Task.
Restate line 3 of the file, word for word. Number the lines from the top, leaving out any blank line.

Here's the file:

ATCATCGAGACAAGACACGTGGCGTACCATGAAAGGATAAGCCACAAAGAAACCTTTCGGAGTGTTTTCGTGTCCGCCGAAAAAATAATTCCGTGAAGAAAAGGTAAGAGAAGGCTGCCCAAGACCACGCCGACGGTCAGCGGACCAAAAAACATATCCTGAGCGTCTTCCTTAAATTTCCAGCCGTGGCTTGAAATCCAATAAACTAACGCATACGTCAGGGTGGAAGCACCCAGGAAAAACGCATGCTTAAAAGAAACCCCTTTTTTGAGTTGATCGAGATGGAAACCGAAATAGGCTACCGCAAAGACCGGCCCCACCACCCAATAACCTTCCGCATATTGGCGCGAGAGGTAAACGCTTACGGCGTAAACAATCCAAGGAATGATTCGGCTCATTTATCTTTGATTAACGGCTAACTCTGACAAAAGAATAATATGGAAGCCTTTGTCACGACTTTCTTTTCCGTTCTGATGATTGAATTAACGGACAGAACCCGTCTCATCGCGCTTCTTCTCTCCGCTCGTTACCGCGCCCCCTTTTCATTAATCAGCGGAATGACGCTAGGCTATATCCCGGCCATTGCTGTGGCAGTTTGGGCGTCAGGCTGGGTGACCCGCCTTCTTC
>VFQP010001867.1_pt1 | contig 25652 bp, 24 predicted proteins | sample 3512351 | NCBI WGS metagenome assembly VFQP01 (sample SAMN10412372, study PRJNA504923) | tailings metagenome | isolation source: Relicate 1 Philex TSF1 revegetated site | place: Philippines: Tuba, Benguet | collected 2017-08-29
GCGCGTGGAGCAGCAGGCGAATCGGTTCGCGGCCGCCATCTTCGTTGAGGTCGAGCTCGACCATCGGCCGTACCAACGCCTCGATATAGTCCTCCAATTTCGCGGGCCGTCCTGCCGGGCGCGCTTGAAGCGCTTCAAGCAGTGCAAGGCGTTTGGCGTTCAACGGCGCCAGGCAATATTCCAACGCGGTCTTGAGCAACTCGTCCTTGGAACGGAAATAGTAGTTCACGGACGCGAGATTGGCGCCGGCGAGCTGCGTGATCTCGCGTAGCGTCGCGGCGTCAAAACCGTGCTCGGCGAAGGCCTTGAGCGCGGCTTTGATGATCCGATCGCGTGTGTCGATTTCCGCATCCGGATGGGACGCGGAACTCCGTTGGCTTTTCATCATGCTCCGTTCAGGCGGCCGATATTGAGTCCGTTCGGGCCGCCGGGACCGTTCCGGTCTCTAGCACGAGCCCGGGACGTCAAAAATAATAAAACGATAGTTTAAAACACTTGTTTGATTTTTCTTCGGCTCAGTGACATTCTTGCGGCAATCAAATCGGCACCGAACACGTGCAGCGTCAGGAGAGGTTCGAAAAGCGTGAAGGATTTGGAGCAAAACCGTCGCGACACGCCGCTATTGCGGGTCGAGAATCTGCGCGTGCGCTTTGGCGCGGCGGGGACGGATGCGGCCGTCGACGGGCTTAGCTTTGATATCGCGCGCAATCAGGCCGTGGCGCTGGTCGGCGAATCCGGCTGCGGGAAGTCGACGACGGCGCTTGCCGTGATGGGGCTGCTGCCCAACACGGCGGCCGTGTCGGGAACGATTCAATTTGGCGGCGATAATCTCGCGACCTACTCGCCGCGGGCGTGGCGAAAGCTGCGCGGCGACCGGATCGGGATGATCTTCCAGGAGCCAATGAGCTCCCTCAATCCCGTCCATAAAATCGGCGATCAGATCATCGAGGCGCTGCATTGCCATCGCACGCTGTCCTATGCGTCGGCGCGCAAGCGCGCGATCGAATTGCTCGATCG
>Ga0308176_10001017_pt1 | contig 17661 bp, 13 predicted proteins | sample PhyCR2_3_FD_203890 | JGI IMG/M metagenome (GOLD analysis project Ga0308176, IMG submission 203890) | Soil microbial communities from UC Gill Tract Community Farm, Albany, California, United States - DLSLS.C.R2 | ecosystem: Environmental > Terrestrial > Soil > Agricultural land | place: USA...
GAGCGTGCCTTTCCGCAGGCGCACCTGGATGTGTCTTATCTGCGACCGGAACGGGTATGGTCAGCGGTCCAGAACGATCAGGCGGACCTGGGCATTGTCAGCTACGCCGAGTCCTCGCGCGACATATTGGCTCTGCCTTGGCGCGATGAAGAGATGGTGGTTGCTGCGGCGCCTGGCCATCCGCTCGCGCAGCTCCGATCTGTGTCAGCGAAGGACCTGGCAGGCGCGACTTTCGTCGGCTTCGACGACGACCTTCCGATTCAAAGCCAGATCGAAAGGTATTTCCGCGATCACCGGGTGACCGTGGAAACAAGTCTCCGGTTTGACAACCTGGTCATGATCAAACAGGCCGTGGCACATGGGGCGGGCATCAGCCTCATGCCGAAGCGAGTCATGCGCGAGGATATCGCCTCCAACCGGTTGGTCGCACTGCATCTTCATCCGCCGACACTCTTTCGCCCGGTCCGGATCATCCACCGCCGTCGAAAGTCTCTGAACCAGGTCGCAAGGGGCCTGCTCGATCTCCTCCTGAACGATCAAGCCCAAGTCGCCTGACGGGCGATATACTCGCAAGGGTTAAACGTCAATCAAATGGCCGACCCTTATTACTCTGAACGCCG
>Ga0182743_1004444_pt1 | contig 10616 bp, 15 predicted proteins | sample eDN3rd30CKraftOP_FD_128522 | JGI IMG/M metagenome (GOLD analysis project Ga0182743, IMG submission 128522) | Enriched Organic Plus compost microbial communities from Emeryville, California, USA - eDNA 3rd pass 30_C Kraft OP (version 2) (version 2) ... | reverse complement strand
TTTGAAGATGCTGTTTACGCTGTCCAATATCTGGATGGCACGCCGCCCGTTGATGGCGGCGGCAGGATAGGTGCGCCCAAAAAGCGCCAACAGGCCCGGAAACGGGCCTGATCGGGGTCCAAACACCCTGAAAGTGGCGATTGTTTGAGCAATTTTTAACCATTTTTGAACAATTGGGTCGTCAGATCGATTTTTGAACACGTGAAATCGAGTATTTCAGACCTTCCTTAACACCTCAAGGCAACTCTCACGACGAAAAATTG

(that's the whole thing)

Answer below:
GCGCGTGGAGCAGCAGGCGAATCGGTTCGCGGCCGCCATCTTCGTTGAGGTCGAGCTCGACCATCGGCCGTACCAACGCCTCGATATAGTCCTCCAATTTCGCGGGCCGTCCTGCCGGGCGCGCTTGAAGCGCTTCAAGCAGTGCAAGGCGTTTGGCGTTCAACGGCGCCAGGCAATATTCCAACGCGGTCTTGAGCAACTCGTCCTTGGAACGGAAATAGTAGTTCACGGACGCGAGATTGGCGCCGGCGAGCTGCGTGATCTCGCGTAGCGTCGCGGCGTCAAAACCGTGCTCGGCGAAGGCCTTGAGCGCGGCTTTGATGATCCGATCGCGTGTGTCGATTTCCGCATCCGGATGGGACGCGGAACTCCGTTGGCTTTTCATCATGCTCCGTTCAGGCGGCCGATATTGAGTCCGTTCGGGCCGCCGGGACCGTTCCGGTCTCTAGCACGAGCCCGGGACGTCAAAAATAATAAAACGATAGTTTAAAACACTTGTTTGATTTTTCTTCGGCTCAGTGACATTCTTGCGGCAATCAAATCGGCACCGAACACGTGCAGCGTCAGGAGAGGTTCGAAAAGCGTGAAGGATTTGGAGCAAAACCGTCGCGACACGCCGCTATTGCGGGTCGAGAATCTGCGCGTGCGCTTTGGCGCGGCGGGGACGGATGCGGCCGTCGACGGGCTTAGCTTTGATATCGCGCGCAATCAGGCCGTGGCGCTGGTCGGCGAATCCGGCTGCGGGAAGTCGACGACGGCGCTTGCCGTGATGGGGCTGCTGCCCAACACGGCGGCCGTGTCGGGAACGATTCAATTTGGCGGCGATAATCTCGCGACCTACTCGCCGCGGGCGTGGCGAAAGCTGCGCGGCGACCGGATCGGGATGATCTTCCAGGAGCCAATGAGCTCCCTCAATCCCGTCCATAAAATCGGCGATCAGATCATCGAGGCGCTGCATTGCCATCGCACGCTGTCCTATGCGTCGGCGCGCAAGCGCGCGATCGAATTGCTCGATCG